pesco — 2014-01-16T13:04:56-05:00 — #1
digitalartform — 2014-01-16T13:14:41-05:00 — #2
relawson — 2014-01-16T13:29:56-05:00 — #3
I think Mythbusters tested this with airplanes, too.
But my real reason for posting:
Person1: You've seen ducks fly in a V formation, right?
Person1: Do you know why one side of the V is sometimes longer than the other?
Person2: No, why?
Person1: Because there are more ducks on that side you goober.
duncancreamer — 2014-01-16T13:40:44-05:00 — #4
Is this new? I thought this was common knowledge for at least my lifetime.
rider — 2014-01-16T13:42:53-05:00 — #5
What other breaking discoveries that I was taught 40 years ago in kindergarten are they working on?
glenblank — 2014-01-16T14:11:25-05:00 — #6
This is not a new discovery , nor does the linked article claim it is.
Rather, it says that "Precision formation flight astounds scientists."
Which is to say, scientists have finally gathered the necessary proof to overcome their long-standing skepticism about something that has long seemed obvious to birdwatchers, aerospace engineers, computational aerodynamicists, and pilots - that the V-formation exploits tip vortices and other dynamic flow phenomena to improve flight efficiency.
Apparently, (acto this report, anyway) some scientists doubted that birds actually had the sensory abilities and precision-flight capability necessary to actually do what all the computational models suggested they were doing.
But they do. And apparently, that leaves some long-skeptical scientists 'astounded.'
Meanwhile, many of the rest of us are astounded that they doubted it in the first place.
But hey, that's science for ya.
pesco — 2014-01-16T14:22:27-05:00 — #7
And that's why I wrote: "What they confirmed..." not "What thy discovered..."
vonbobo — 2014-01-16T14:28:58-05:00 — #8
Another attempt by "science" to disprove god.
jonaseggeater — 2014-01-16T16:13:27-05:00 — #10
I'm pretty sure that that was some really heavy sarcasm.
If it wasn't, things are going to get interesting in here.
silkox1 — 2014-01-16T16:21:10-05:00 — #11
The video is worth a watch, especially the bit after 5:00. But I have always wondered why a V, which takes advantage of both wing-updrafts of only the lead bird?
newliminted — 2014-01-16T16:27:10-05:00 — #12
Sierpinski Triangle formation, go!
richard_kirk — 2014-01-16T17:08:42-05:00 — #13
I would be very surprised if any real scientists were 'astounded'. If we were to believe journalists, then they spend most of their time being 'astounded', and the rest of the time being 'baffled'.
We knew that birds flew in 'V' formation. We know the pitch of the 'V' corresponds with the average see vortex for the lead bird. We know that birds tend to flap their wings in sync with the bird in front. People tried in the thirties to see whether airplanes could fly in formation and save fuel, and it was found that they couldn't, because the trailing aircraft put a drag on the one in front. It was guessed that birds might take it in turn to be the lead bird, and then rest while someone else takes a turn: this does't make sense for aero engines that run at constant torque, but might make sense for birds. Things are also complicated by the fact that the birds to not have to just sit in a line - they also have to find the 'sweet spot' that matches their wingbeats with the currents of the bird ahead. This is not a terrific piece of reckoning, as the know the angle to fly at, they size the bird ahead should appear, and they will feel when they are in the right place.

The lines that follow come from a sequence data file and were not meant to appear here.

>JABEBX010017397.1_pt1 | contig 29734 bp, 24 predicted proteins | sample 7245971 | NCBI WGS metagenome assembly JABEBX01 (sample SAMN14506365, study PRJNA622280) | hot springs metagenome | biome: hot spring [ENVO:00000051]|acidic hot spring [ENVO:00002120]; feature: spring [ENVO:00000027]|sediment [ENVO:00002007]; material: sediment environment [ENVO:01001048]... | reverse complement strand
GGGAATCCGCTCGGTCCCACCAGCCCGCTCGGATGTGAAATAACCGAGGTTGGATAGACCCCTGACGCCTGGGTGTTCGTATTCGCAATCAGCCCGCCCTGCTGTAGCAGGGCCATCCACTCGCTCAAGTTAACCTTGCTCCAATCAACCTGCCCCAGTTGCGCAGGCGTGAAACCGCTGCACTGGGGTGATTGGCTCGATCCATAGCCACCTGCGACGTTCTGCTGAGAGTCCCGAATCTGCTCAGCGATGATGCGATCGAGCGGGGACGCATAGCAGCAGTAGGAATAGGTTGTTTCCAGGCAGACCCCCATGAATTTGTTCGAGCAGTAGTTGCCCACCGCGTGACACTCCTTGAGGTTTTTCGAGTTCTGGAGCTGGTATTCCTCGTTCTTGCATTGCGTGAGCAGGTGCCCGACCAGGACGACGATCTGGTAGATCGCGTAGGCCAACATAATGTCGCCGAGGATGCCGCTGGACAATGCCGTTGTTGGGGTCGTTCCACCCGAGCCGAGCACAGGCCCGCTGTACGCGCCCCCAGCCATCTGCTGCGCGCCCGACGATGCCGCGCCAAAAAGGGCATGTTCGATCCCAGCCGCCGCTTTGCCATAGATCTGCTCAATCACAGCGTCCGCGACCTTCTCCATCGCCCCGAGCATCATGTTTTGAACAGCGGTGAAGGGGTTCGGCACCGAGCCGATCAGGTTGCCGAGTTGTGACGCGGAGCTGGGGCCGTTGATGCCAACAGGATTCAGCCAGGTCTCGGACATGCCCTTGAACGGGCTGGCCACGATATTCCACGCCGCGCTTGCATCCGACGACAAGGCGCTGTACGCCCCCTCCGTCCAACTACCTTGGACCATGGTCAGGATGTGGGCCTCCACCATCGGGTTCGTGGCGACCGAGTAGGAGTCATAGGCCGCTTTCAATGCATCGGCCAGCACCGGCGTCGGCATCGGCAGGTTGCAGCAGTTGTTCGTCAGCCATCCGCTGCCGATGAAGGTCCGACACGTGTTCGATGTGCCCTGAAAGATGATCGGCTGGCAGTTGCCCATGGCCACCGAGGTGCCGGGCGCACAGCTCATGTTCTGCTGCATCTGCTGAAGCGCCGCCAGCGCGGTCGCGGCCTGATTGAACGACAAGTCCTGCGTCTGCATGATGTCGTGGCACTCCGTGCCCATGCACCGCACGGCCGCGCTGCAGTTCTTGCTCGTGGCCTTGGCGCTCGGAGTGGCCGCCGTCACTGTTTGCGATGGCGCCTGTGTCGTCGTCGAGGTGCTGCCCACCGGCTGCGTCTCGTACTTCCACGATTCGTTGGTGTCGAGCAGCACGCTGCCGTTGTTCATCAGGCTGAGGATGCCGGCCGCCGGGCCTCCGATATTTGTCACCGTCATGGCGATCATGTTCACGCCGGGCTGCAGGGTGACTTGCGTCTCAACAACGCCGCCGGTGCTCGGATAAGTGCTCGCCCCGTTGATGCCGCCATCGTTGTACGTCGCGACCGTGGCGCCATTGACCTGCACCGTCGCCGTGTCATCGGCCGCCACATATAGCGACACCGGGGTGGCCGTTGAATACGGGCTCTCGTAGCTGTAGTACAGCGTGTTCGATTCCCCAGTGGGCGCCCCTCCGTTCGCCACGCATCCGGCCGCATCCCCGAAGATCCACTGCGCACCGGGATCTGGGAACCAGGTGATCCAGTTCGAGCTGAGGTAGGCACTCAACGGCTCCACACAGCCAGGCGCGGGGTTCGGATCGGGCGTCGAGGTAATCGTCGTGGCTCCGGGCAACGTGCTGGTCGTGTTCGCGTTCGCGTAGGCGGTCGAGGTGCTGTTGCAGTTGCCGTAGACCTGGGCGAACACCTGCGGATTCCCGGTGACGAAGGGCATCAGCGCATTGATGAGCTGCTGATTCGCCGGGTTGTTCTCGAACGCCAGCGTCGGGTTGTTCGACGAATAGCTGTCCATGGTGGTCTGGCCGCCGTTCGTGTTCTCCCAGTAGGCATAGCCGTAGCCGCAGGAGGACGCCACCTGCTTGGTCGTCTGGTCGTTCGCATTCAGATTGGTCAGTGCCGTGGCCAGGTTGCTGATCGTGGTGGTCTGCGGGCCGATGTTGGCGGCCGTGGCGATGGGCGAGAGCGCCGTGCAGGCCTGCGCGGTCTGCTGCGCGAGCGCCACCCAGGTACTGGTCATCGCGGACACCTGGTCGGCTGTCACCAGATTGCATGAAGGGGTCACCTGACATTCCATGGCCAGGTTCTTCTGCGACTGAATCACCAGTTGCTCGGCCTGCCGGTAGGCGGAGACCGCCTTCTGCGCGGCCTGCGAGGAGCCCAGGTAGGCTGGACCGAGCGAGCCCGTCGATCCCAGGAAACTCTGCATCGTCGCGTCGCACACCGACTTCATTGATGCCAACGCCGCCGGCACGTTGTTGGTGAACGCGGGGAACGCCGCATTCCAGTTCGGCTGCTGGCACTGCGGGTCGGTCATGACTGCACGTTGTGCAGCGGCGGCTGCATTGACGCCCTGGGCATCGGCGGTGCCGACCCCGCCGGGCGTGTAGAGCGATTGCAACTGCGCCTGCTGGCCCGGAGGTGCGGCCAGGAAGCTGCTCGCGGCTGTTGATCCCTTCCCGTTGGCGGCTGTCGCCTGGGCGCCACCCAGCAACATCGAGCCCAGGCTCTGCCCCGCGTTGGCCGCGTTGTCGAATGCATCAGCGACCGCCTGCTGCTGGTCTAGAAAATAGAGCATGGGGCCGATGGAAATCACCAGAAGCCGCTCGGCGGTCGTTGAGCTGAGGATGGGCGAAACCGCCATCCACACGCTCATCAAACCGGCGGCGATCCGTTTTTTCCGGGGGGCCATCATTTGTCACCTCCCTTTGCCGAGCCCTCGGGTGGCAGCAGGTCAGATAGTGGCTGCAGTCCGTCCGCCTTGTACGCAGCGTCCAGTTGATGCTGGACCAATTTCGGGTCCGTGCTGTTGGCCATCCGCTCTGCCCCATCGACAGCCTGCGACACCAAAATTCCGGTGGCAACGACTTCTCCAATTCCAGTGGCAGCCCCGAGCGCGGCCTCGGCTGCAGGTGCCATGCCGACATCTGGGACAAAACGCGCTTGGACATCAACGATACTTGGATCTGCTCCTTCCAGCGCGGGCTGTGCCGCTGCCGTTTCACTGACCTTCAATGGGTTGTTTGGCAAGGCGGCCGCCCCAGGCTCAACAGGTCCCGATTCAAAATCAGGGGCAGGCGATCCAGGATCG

So, what bit are we missing here? We need to attach instrumentation to birds and see whether the currents are just as we would expect, and whether the birds are actually finding the right place. And they do. Which is not a great surprise, but nice to be sure. Yay science!
While we are on the subject, I met someone who did their PhD, - must be 40 years ago now - on how the bumblebee flies, and that was never a mystery either.
wrecksdart — 2014-01-16T17:28:07-05:00 — #14
Thanks for that. Aaand, click, the trashcan beckons...
wrecksdart — 2014-01-16T17:32:27-05:00 — #15
Having surfed countless times, and wakeboarded countless times, being in the sweet spot you mention in water is quite the exquisite feeling, so I can only imagine how much more badass it is to accomplish and, for that matter, to feel, in flight.
pesco — 2014-01-21T13:05:08-05:00 — #16
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